CD's that appeared with such astounding first generation Master Tape sound, the official CD albums sounded vastly inferior!  The
incredible sound quality was nothing to do with Lewisohn, the newly released material centred around John Barrett, one of EMI's
top sound engineers who was given the job of listening to and compiling to release as a Beatles album in 1988. Cover artwork was
prepared and the tracks selected for a single album of studio out-takes/unreleased tracks, but the project was shelved until it
eventually emerged as "Anthology," in the most complete form collector's only dreamt about ever hearing officially, on vinyl, CD
and video's.  It was was 'all too much' when one of Barrett's compilations was smuggled out of Abbey Road Studios released on a
double CD, 'Vigitone 178 /179.'  Master Tape sound that set the standard EMI gravitated towards in the 1990's, the whole point of
this is to establish two facts, I am a professional record seller, but unlike others I am not just selling cardboard and plastic,
it was the music in the grooves of Beatles records that ignited my passion and that started in January,1963.  Ever since I have
fanatically bought and tracked down every official and unofficial recording the Beatles ever made, live and in recording studios.
Here is the relevant paragraph in Lewisohn's "The Complete Beatles Recording Sessions" book, referring to the UK release of the
"Yellow Submarine" album with the mixing and mastering details directly from EMI / Abbey Road Studios.

 

Page 164;
Fiday 17 January 1969: LP release: Yellow Submarine Apple [Parlophone] PMC 7070 (mono) / PCS 7070 (stereo)
A new album by the Beatles? Not Quite. Half by The Beatles, half "original film score, composed & orchestrated by George Martin,
produced by George Martin."  Side A was the Beatles, Side B the score.
Perhaps the most puzzling aspect of the LP was the time it had taken to see the light of day. "Yellow Submarine," albeit a highly
successful film in both critical and box-office terms, had been on release for all of seven months before this (supposedly)
accompanying soundtrack album was issued. The songs themselves were even older.
One reason for the delay was the November,1968 release of "The Beatles", which the group felt was of greater import and must take
precedence.  Another was that George Martin wanted to re-record his side of the album. (he had originally taped the film score at
Olympic Studios, with Kevin Grant and Chkiantz assisting.)  On 22 and 23 October 1968, personally conducting the 41-piece George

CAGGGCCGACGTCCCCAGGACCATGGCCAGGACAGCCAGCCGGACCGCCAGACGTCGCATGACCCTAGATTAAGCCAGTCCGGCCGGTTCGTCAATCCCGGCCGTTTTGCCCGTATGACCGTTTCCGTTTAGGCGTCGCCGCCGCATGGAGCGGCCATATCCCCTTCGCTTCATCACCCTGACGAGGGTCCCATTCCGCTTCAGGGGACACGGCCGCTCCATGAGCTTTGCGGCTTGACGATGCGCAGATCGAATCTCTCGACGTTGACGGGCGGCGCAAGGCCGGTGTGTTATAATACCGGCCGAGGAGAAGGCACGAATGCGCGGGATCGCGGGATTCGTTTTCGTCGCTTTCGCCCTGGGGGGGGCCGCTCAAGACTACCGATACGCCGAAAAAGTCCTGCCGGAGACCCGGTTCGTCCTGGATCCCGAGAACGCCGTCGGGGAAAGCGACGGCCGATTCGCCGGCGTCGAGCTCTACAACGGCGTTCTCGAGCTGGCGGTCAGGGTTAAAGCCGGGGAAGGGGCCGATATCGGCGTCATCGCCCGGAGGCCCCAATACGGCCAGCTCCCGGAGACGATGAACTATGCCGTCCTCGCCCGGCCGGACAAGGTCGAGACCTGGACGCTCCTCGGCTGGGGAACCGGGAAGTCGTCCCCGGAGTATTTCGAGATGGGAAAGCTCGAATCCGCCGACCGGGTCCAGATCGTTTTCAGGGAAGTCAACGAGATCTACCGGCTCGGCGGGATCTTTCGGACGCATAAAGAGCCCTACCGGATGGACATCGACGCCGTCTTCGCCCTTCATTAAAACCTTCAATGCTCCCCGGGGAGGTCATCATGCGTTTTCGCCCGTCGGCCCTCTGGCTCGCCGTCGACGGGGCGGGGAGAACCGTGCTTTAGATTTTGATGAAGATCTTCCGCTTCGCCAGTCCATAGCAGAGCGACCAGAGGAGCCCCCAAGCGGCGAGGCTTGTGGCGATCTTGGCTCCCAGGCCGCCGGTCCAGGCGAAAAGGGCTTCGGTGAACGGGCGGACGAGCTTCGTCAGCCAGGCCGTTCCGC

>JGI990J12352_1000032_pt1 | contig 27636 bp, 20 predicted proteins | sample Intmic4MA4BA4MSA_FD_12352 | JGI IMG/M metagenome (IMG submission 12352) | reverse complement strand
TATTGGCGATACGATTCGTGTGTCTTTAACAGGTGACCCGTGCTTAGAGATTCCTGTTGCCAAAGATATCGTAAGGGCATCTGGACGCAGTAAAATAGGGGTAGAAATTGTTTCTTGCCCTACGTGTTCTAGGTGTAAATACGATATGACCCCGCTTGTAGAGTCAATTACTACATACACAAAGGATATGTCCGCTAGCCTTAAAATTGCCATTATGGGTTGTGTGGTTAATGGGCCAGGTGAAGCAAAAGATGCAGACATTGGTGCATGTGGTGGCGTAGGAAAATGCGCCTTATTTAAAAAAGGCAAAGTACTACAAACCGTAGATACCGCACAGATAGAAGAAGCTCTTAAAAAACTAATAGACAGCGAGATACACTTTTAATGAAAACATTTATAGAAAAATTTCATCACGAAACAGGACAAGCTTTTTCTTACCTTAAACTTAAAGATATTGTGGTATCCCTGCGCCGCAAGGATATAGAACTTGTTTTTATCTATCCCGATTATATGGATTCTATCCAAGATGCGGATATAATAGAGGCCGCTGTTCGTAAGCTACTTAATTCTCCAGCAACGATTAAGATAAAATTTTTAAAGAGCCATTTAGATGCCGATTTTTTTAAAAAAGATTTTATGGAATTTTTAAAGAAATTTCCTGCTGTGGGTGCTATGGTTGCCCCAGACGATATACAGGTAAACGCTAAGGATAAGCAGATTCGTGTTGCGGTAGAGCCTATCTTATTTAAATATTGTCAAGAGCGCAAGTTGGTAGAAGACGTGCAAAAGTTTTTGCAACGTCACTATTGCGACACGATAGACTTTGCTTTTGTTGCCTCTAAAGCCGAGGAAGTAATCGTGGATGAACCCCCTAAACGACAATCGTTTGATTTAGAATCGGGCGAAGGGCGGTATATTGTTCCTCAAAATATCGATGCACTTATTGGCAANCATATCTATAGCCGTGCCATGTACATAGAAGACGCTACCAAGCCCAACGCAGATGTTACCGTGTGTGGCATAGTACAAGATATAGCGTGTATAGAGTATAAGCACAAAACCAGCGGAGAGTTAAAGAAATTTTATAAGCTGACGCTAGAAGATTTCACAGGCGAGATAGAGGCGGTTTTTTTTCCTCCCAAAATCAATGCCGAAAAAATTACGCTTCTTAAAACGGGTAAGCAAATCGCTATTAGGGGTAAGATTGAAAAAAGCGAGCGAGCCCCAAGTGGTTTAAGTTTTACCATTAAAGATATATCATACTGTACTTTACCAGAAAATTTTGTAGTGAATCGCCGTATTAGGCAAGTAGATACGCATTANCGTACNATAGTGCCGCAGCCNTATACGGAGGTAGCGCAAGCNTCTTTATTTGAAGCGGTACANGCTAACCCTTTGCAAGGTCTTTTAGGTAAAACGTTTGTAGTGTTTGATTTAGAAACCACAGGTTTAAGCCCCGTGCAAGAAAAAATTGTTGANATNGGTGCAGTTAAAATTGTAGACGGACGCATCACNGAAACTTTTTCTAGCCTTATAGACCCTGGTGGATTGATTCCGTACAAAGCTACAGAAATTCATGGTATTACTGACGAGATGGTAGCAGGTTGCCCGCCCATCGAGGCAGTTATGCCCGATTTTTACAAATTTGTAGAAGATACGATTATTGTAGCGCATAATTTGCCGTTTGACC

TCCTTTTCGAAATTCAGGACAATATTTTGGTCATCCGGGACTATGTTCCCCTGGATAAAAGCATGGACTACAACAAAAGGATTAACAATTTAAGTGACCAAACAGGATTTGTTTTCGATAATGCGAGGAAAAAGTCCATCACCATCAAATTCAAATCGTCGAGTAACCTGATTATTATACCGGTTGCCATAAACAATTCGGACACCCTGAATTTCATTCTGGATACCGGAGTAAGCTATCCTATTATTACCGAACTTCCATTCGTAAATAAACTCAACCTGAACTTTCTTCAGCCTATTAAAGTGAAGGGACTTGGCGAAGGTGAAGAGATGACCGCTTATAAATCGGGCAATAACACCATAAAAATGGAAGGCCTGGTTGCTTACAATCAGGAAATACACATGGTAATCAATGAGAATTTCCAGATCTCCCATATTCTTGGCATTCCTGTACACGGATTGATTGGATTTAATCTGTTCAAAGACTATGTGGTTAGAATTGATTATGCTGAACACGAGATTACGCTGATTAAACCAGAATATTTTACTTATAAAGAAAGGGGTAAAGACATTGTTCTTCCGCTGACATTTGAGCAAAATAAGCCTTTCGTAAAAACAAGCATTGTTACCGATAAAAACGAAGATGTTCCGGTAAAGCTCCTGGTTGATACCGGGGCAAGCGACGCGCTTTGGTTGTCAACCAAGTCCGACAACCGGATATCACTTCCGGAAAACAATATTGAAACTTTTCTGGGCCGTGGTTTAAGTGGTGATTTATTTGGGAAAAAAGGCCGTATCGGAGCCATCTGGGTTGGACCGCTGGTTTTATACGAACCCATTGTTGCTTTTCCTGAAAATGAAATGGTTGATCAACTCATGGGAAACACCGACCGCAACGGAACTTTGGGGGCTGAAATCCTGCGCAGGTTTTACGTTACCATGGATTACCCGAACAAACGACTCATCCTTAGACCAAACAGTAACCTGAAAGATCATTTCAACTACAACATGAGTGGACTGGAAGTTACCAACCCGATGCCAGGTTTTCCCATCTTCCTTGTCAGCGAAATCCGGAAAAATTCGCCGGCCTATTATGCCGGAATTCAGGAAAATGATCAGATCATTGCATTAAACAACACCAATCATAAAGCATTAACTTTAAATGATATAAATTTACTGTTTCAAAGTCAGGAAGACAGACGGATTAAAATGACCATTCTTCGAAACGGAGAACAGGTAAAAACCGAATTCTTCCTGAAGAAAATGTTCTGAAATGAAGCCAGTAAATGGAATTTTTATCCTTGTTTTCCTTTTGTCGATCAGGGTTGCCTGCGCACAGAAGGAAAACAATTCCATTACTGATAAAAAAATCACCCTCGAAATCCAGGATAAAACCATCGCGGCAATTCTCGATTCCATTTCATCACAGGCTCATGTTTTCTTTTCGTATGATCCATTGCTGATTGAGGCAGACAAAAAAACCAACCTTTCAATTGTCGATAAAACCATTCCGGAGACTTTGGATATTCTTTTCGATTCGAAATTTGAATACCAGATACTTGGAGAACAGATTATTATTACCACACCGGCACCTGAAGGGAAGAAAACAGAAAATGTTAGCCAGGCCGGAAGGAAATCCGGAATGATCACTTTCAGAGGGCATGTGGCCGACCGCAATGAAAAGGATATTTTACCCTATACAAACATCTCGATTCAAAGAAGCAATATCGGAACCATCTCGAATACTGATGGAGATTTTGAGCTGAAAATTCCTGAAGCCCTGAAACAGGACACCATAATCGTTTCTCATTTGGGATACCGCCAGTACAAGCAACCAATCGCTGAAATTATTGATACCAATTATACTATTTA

Martin Orchestra and sharing production duties with Ron Richards, he re-taped everything in two three-hour sessions in Studio 1,
  Abbey Road.  The engineer was Geoff Emerick, tape operator Nicki Webb.  Stereo re-mixing and editing was done on 24 & 25 October,
Martin producing, Emerick and Mike Sheady assisting.   The stereo album was cut at Abbey Road by Harry Moss on 22 November,
the mono (simply a monaurial cut of the stereo) was done on 25 November.

 

There you have it, 'simply a monaural cut of the stereo' means in record mixing terms, the multi-track that contained all the
individual instruments and vocals, was used for the stereo mix only.  For the mono mix, the stereo mix was 'folded down' to mono
  where previously a Beatles mono mix was made from the the multi-track mixing console.  I realise this might be getting much too
  technical by now, but to write honestly I have to give all the information I am in possession of, quoting from Lewisohn's book
  places the facts before anyone interested in events 47 years ago, in late 1968.  You could argue a stereo mix was made directly
  from the finished tapes by Harry Moss, and the mono mix originating from that was therefore professionally made by EMI's top
  sound engineers.  What is also also true, regardless of the tide now gradually turning against mono, this was the only mono mix
  and there are the four unique previously unheard Beatles songs that were were prepared and mastered in Abbey Road Studios.
  An original 1960's analogue mono mix is the issue here, but I felt I had to include even the slightest deviation and my ears have
  always been that highly tuned. For fanatics like myself who were into collecting Beatles studio out-takes on bootlegs, right from
  the 1970's through to the CD bootleg era of the late 80's and onward, we had to tell faked 'out-takes' from the genuine ones.
  There were as many fake Beatles bootlegs than authentic ones, the stereo 60's records were so perfectly separated, crooks would